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I am not looking to debate the values of Microsoft or Apple here.

My question may seem basic, I am just getting underway in this area. I don't have the bank roll to get a MAc configured to certain specs that I need and simply partition it and install Windows 7.

But I have the funds to get a Windows 7 System and partitioning it to install OSX SL. Many people have told me that I run into to many problems and have to reconfigure the Bios & certain Registery keys.

I feel that I am not getting the best advice on proceeding forward and came across this group with the hope that someone may have an answer.

I'll be using the Windows 7 for various analysis and the OSX SL for processesing audio video. Sometime running together other times independently.

I guess is it just unfeasible to run Windows 7 Laptop partitioned with OSX on the other side without moding out the bios & registery keys

or just save until I have the funds for the configured mac and partition it with the Windows 7 on the other side? Is ther an even beteer solution?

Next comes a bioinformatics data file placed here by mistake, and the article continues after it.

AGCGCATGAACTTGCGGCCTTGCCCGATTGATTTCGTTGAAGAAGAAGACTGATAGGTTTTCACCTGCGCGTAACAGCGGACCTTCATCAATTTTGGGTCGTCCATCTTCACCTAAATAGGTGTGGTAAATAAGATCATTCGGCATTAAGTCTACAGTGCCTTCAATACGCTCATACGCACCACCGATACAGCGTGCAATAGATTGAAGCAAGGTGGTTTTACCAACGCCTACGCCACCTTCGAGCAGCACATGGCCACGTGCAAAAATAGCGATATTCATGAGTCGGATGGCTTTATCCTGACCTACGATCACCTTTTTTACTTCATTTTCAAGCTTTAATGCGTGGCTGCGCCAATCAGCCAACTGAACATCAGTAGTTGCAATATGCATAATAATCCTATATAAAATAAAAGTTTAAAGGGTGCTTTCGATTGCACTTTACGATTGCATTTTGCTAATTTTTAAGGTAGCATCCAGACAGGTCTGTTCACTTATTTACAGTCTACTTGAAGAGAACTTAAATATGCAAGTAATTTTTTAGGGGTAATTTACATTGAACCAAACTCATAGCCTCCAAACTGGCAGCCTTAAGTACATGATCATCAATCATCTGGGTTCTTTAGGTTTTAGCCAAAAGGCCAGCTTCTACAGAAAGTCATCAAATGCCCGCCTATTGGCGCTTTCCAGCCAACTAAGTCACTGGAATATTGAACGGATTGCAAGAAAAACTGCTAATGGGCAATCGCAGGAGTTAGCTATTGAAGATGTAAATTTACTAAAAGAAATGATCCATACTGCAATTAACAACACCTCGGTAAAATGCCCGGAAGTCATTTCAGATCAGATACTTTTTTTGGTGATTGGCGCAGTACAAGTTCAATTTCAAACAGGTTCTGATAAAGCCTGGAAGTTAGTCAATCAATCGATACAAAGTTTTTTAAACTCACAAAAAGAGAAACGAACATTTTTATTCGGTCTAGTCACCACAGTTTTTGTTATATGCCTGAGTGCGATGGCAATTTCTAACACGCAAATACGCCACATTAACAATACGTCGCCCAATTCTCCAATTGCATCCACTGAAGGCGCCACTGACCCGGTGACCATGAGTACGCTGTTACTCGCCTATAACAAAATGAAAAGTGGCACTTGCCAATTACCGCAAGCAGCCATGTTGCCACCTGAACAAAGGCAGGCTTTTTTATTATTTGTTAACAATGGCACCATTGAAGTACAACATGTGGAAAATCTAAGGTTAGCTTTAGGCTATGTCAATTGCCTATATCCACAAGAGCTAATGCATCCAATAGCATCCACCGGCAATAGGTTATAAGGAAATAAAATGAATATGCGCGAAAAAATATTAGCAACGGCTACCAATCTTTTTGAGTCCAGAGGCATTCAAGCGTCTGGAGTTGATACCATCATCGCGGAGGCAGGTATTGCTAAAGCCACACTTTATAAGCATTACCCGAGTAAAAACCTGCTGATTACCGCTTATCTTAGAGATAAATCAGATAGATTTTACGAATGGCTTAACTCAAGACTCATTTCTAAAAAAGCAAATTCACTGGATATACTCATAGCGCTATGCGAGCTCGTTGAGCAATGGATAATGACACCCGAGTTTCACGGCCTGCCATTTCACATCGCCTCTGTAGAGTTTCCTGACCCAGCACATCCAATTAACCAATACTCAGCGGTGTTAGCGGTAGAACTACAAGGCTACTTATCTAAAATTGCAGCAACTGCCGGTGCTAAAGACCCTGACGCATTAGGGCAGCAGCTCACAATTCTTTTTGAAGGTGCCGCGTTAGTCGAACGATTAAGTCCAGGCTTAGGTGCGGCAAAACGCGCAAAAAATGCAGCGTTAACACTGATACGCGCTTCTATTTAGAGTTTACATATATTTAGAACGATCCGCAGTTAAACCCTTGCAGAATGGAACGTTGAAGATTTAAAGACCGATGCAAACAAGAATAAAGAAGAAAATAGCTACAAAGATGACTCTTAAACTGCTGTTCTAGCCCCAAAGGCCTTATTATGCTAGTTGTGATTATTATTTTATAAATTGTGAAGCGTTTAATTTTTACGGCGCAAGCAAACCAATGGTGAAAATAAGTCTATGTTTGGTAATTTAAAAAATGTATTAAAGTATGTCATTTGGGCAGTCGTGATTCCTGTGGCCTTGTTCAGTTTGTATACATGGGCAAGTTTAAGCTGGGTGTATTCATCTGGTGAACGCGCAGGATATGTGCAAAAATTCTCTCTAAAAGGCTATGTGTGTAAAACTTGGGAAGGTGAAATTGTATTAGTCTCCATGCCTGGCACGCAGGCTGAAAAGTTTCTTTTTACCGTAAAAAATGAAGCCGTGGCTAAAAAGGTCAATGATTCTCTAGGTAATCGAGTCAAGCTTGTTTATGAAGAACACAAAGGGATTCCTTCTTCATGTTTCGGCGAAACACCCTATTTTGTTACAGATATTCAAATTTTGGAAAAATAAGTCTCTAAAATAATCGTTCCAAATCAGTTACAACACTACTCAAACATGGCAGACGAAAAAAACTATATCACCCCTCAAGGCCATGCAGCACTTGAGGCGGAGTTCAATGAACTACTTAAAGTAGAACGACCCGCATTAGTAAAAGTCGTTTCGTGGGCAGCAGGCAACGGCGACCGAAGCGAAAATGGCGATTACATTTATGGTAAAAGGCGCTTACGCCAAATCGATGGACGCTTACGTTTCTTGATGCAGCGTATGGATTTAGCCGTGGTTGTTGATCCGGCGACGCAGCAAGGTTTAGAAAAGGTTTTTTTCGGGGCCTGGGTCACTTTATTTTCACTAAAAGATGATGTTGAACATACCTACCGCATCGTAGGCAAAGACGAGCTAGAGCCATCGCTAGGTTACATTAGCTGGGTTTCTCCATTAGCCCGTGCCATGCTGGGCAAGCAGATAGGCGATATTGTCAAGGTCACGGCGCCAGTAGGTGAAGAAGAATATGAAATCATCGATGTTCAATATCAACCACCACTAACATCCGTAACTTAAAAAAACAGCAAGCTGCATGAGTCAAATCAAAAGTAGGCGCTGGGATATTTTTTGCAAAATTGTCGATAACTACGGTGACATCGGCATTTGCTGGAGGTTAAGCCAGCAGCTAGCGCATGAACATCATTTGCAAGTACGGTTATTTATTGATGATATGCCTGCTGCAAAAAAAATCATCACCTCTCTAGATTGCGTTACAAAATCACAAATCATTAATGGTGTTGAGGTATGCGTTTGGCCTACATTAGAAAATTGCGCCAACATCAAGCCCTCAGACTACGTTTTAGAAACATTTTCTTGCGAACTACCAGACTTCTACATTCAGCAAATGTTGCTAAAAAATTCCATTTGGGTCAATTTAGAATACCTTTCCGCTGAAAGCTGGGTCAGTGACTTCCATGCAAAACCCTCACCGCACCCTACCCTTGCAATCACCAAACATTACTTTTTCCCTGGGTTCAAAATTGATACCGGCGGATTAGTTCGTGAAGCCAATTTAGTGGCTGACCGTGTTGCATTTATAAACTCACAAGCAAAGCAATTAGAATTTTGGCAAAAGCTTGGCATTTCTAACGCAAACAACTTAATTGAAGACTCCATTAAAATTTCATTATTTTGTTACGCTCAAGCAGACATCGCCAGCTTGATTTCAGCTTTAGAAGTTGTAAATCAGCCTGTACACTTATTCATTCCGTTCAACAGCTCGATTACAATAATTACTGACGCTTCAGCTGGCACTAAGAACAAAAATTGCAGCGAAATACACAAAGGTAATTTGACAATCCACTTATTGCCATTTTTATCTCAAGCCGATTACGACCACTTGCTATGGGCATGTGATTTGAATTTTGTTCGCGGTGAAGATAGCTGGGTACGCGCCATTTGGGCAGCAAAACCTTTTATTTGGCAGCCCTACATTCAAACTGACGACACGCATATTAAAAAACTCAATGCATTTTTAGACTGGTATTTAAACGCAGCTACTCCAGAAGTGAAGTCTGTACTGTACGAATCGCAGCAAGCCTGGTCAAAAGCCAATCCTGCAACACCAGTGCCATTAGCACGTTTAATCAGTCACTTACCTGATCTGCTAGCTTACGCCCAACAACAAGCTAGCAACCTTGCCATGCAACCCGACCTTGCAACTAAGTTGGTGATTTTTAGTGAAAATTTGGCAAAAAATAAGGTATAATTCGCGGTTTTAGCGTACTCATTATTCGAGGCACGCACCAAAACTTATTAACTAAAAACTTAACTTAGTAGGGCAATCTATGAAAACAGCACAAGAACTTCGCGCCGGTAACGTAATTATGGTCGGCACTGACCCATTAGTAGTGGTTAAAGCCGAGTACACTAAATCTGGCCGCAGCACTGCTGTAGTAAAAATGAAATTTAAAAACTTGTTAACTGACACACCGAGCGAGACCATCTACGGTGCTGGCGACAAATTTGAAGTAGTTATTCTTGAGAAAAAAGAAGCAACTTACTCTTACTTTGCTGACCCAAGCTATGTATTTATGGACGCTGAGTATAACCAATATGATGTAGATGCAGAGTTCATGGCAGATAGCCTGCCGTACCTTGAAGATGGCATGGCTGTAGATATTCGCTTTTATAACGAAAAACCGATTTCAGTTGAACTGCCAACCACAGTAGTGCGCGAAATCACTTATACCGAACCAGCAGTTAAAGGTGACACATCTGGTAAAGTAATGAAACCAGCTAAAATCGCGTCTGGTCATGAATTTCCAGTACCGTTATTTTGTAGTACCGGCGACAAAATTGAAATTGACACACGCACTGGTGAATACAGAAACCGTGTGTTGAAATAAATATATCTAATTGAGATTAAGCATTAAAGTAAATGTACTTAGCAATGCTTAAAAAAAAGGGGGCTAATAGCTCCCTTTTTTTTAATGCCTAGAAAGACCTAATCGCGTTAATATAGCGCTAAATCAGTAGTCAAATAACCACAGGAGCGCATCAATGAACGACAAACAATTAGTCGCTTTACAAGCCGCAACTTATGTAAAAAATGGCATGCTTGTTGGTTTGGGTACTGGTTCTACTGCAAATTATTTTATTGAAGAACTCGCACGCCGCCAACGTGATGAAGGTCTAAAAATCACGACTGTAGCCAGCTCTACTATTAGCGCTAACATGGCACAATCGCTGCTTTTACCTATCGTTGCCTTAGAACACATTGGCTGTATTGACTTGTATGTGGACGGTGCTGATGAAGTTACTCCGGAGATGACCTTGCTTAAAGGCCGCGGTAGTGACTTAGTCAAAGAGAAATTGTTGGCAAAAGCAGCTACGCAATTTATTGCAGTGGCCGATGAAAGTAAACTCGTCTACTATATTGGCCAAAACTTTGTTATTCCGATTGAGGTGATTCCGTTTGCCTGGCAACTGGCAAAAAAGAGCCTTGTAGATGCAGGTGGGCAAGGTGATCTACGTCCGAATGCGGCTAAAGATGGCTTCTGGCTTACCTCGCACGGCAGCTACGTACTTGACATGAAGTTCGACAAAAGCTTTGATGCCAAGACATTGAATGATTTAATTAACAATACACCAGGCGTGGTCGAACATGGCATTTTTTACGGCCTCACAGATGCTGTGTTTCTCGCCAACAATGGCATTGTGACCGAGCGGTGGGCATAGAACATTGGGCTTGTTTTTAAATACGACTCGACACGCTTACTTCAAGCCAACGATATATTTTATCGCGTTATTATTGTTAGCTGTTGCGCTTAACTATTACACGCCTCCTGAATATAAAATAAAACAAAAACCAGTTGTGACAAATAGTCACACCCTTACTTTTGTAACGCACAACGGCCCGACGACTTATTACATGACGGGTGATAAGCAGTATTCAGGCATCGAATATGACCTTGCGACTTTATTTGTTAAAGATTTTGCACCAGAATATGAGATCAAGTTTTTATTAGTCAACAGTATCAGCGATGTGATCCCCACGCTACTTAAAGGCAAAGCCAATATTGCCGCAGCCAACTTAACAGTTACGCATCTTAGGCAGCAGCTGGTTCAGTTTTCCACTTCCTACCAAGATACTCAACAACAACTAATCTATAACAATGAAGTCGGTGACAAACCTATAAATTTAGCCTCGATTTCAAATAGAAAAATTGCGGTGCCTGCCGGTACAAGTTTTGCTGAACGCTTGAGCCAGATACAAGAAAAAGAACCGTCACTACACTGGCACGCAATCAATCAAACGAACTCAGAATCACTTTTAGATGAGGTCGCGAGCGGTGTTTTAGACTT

Thanks in advance for any assistance!

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migrated from stackoverflow.com Mar 10 '11 at 21:24

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It is easy and legal to install Windows (7) and OS X (Snow Leopard) on a Mac. It is neither on a PC. –  oKtosiTe Mar 10 '11 at 21:34

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Unfortunately the answer is no. You can't easily get OS X Snow Leopard running on a run of the mill PC. Not on hardware, not in a virtual solution. Your best bet is typically buying a standardized laptop that someone has already created an image for that contains all the hacks to try and get OS X working. Even these are riddled with problems. If you want OS X buy a Mac. Sorry there isn't a better answer. I researched this a long time awhile back because I wanted to check out iPhone development and was amazed the only solution was a Mac and that the only realistic way to run OS X was on Apple hardware.

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My original answer isn't as true as it used to be. The community has come a long way towards porting OSX towards broader compatibility. It is much more possible at this point than it used to be. –  mrtsherman Jan 4 '13 at 15:59

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